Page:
Guided tours are offered April 1 through December 31.
Stave churches were built in and around Scandinavia from the waning years of the Viking Age (11th - 12th century CE) to the beginning of the Early Modern Period (1500 CE). The technique of using vertical posts - or staves - to construct massive wooden buildings had been modified over time through several artistic and architectural waves and eventually became an iconic European art form.
A closeup of the Hopperstad roof peaks and weather vane. The weather vane has since been moved inside for display (HCSCC photo).
Built between 1996 and 2001, the Moorhead Stave Church (or Hopperstad Stave Church Replica) in Moorhead, Minnesota, stands as a testament to Norwegian culture and heritage in the Midwest. It also serves as a useful educational tool to the local community, particularly in understanding the culture of Scandinavian immigrants who moved into the Red River Valley in the late 19th and early 20th centuries.
Conversion to Christianity in Norway occurred by royal decree at the end of the Viking Age. Despite the declaration, many Norwegians still practiced their traditional pagan religion, which had produced few worship structures and instead recognized sacred sites found in nature. Many of those same sites were used to build these new Christian stave churches that blended together old and new, pagan and Christian, in a unique style.
Scandinavian stave churches were built during the twelfth and thirteenth centuries. The name comes from the support pillars (staves) in their interiors. Structurally, stave churches combine a Catholic, medieval, basilica-style church and a traditional Scandinavian log building. Stylistically, dragons—pagan guards against evil—have their place next to religious art and crucifixes. Between 900 and 1000 stave churches were built in Norway.
As of 2017, twenty-eight stave churches remain in Norway. One of these is the Hopperstad Stave Church, which for nearly 900 years has stood on the outskirts of Vik. It was this church that Guy Paulson chose to replicate in the 1990s.
Gaylord “Guy” Paulson was born on June 23, 1937, in Haakon County, South Dakota, to Evelyn and Kristian Paulson. His paternal grandfather, Jens Paulson, emigrated from Norway with his family in 1904. The family made their living as farmers and practiced their Lutheran faith on the South Dakota prairie. Paulson married Beva Hill in 1960 and worked as a research scientist for the U.S. Department of Agriculture, based in Fargo, North Dakota. When Paulson retired in the mid-1990s, he went looking for a project. Years earlier, Paulson had seen a replica stave church in his native South Dakota. The church inspired him, and an idea began to take shape—one that would use his twenty-plus years of woodcarving experience and pay homage to his heritage as the son of Norwegian immigrants. He would build his own replica. Paulson and Beva agreed that this was a way that they could give back to the Fargo-Moorhead community.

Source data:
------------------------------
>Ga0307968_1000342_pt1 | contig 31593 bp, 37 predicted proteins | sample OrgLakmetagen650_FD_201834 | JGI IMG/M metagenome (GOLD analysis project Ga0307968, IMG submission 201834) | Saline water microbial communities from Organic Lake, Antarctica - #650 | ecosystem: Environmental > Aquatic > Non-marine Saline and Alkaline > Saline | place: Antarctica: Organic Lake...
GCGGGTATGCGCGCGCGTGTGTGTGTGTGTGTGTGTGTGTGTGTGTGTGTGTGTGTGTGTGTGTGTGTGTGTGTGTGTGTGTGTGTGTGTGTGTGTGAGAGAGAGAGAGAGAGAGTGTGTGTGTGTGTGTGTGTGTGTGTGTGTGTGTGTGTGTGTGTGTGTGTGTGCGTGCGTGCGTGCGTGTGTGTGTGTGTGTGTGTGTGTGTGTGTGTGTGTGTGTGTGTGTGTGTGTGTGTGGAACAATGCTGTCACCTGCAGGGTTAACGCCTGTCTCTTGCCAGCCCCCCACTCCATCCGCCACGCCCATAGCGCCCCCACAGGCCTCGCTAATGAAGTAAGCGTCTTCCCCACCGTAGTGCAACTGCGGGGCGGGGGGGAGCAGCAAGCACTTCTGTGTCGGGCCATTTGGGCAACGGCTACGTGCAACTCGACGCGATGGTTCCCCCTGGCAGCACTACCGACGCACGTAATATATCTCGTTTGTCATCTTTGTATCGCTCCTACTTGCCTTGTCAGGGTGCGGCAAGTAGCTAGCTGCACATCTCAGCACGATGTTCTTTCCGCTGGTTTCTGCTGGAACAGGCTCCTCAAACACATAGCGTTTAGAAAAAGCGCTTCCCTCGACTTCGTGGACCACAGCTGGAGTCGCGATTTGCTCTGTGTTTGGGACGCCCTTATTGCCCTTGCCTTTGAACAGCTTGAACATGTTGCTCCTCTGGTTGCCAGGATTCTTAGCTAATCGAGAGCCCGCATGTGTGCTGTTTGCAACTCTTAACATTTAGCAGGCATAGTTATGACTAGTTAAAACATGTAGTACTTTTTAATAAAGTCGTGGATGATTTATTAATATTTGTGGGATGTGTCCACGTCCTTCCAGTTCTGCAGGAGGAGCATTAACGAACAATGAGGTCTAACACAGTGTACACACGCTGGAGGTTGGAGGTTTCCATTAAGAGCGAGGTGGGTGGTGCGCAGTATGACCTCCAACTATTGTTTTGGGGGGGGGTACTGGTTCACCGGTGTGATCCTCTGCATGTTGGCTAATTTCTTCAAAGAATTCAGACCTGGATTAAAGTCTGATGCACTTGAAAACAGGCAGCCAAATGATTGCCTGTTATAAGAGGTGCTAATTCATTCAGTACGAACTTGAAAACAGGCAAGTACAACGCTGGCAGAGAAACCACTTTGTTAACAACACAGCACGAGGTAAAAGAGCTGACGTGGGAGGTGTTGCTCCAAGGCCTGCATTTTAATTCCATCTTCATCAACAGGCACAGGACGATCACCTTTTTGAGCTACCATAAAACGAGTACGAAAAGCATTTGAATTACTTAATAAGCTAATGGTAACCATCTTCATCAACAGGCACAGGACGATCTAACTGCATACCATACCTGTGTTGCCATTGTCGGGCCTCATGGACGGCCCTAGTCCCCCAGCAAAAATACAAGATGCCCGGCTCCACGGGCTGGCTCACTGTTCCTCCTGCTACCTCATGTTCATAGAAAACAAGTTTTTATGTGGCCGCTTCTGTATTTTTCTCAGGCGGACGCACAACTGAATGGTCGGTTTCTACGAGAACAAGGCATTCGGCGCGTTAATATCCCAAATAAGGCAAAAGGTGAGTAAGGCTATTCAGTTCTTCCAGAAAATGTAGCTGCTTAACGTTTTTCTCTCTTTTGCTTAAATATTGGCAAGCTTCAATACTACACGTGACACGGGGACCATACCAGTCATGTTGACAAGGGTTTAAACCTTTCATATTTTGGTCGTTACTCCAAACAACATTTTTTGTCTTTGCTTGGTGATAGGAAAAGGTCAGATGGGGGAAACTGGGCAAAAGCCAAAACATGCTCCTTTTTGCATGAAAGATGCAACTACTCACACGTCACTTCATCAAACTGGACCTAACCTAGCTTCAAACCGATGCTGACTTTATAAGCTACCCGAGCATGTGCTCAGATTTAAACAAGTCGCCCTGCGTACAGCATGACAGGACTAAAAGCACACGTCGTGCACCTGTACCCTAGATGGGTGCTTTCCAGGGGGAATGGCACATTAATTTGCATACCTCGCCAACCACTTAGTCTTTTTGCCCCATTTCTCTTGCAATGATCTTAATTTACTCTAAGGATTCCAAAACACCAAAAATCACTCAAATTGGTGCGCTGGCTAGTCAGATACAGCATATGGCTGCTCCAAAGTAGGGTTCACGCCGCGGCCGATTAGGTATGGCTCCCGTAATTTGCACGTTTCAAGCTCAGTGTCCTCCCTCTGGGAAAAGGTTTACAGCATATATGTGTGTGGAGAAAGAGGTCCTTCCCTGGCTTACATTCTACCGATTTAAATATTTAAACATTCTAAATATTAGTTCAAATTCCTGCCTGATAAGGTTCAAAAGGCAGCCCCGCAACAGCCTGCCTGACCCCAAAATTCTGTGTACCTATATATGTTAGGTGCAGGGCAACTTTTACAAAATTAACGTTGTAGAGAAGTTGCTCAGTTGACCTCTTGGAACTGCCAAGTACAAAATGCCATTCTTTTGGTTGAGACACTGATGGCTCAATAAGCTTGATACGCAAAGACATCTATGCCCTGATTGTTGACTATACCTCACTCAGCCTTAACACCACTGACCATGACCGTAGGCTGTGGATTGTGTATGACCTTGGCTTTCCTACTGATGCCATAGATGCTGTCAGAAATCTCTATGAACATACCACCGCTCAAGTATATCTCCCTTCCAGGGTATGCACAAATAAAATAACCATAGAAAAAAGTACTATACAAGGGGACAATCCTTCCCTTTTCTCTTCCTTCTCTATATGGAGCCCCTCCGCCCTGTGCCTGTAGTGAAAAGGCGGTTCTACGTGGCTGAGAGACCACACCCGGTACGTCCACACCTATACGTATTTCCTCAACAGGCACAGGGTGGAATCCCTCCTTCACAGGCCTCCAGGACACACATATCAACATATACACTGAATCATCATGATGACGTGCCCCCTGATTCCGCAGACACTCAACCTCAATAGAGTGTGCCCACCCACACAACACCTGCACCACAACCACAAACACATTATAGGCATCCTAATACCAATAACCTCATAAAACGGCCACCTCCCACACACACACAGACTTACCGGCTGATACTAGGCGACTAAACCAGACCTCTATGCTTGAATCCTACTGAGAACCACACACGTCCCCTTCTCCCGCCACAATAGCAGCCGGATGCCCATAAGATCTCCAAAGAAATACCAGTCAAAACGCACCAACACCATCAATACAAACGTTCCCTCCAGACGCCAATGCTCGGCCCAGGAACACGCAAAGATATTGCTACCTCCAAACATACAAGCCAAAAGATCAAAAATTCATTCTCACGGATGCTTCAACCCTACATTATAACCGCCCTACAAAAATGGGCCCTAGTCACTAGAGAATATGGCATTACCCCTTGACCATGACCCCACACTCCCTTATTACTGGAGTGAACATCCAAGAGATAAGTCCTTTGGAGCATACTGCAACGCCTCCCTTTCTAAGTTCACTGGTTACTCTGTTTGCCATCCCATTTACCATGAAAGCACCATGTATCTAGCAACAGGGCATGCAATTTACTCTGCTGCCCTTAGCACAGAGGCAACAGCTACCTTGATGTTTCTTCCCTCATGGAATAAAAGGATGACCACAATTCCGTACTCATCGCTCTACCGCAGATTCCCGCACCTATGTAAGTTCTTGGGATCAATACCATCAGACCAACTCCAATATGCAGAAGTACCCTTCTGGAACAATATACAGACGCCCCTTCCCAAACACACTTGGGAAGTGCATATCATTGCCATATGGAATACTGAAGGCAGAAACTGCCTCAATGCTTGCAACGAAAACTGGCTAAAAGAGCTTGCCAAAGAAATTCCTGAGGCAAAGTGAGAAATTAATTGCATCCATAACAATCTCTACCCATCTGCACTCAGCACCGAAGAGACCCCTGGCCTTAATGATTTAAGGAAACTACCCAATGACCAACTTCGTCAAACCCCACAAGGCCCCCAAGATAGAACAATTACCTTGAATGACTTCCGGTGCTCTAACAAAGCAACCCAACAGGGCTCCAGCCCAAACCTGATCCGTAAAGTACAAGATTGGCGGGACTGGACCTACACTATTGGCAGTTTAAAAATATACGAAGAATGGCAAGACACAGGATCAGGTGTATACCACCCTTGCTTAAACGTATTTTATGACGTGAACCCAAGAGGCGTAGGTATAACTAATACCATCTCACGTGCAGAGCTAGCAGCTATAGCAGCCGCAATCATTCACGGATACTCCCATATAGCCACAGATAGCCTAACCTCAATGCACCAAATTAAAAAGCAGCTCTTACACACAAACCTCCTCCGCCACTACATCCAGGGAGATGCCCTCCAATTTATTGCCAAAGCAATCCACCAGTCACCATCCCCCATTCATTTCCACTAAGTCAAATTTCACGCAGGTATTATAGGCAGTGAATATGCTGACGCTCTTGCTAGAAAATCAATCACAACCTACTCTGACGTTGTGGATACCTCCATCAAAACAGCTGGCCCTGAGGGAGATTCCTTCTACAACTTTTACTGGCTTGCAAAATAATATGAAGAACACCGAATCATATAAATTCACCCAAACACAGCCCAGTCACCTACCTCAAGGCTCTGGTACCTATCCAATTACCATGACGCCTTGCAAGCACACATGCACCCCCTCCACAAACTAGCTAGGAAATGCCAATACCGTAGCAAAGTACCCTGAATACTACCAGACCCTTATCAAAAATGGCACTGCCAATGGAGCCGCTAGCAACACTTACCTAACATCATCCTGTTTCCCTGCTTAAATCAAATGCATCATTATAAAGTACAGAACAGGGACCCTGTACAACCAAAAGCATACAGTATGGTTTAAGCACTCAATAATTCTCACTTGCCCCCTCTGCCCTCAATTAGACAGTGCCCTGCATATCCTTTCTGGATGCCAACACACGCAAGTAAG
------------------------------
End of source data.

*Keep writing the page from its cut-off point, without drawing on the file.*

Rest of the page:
Paulson was not alone in his dream to build the church. Beva, his siblings, and other family members helped at all points during construction. Family friend Dale Ruff, an architect in Moorhead, donated the time of his architecture firm. Don Guida of Straight River Log Homes in Park Rapids agreed to build the main structure. The team took several trips to Norway to study the original building and look at plans and drawings made during its restoration in the 1880s.
It was decided in June of 1996 that the church would have a home at the Hjemkomst Center in Moorhead. The Center was already the home of the Hjemkomst Viking ship replica, which had sailed to Norway in 1982 and partially inspired the church project. After the decision, Paulson began the ornate carvings that would decorate the interior and exterior of the church, and pine trees were cut for materials. Construction on the main structure began in August 1997, with the first two staves being placed in October of that year. The replica was built on-site and dedicated in 1998 when it was nearly complete. Visitors from Vik came for the ceremony bearing gifts. The replica was given to the City of Moorhead as a gift. The church was far from complete, however; Paulson took another three years to complete the ornamental carvings. In total, five and a half years went into the construction of the Hopperstad Stave Church Replica. At seventy-two feet in height, the church is a full-scale replica of the original. There are eighteen staves, each standing twenty-seven feet tall. The main structure is made of pine from Minnesota, with the portal carving done in redwood; 24,000 Michigan cedar shingles adorn its roof. While modern construction methods and tools were used, Paulson did all the carvings by hand. Since its dedication, the replica has been used for tours, weddings, and other community events.
The Moorhead Stave Church is owned by the City of Moorhead and interpreted by the Historical and Cultural Society of Clay County.
Height: Full scale replica – 72ft Staves: Eighteen 27 ft pine columns Wood: Pine, redwood and 24,000 cedar shingles Apse: Conical structure rising 30ft Portal: Carved area around the front door Altar: Modeled after the altar currently in the Hopperstad Stave Church in Vik, Norway Weather Vane: Copper rooster constructed by artist, Dr. Dean Bowman Carvings: Reflect Viking Age and Christian motifs Ambulatory: Covered walkway protects body of church and allowed lepers to participate in communion Gateway: Roofed structure marks entrance to church grounds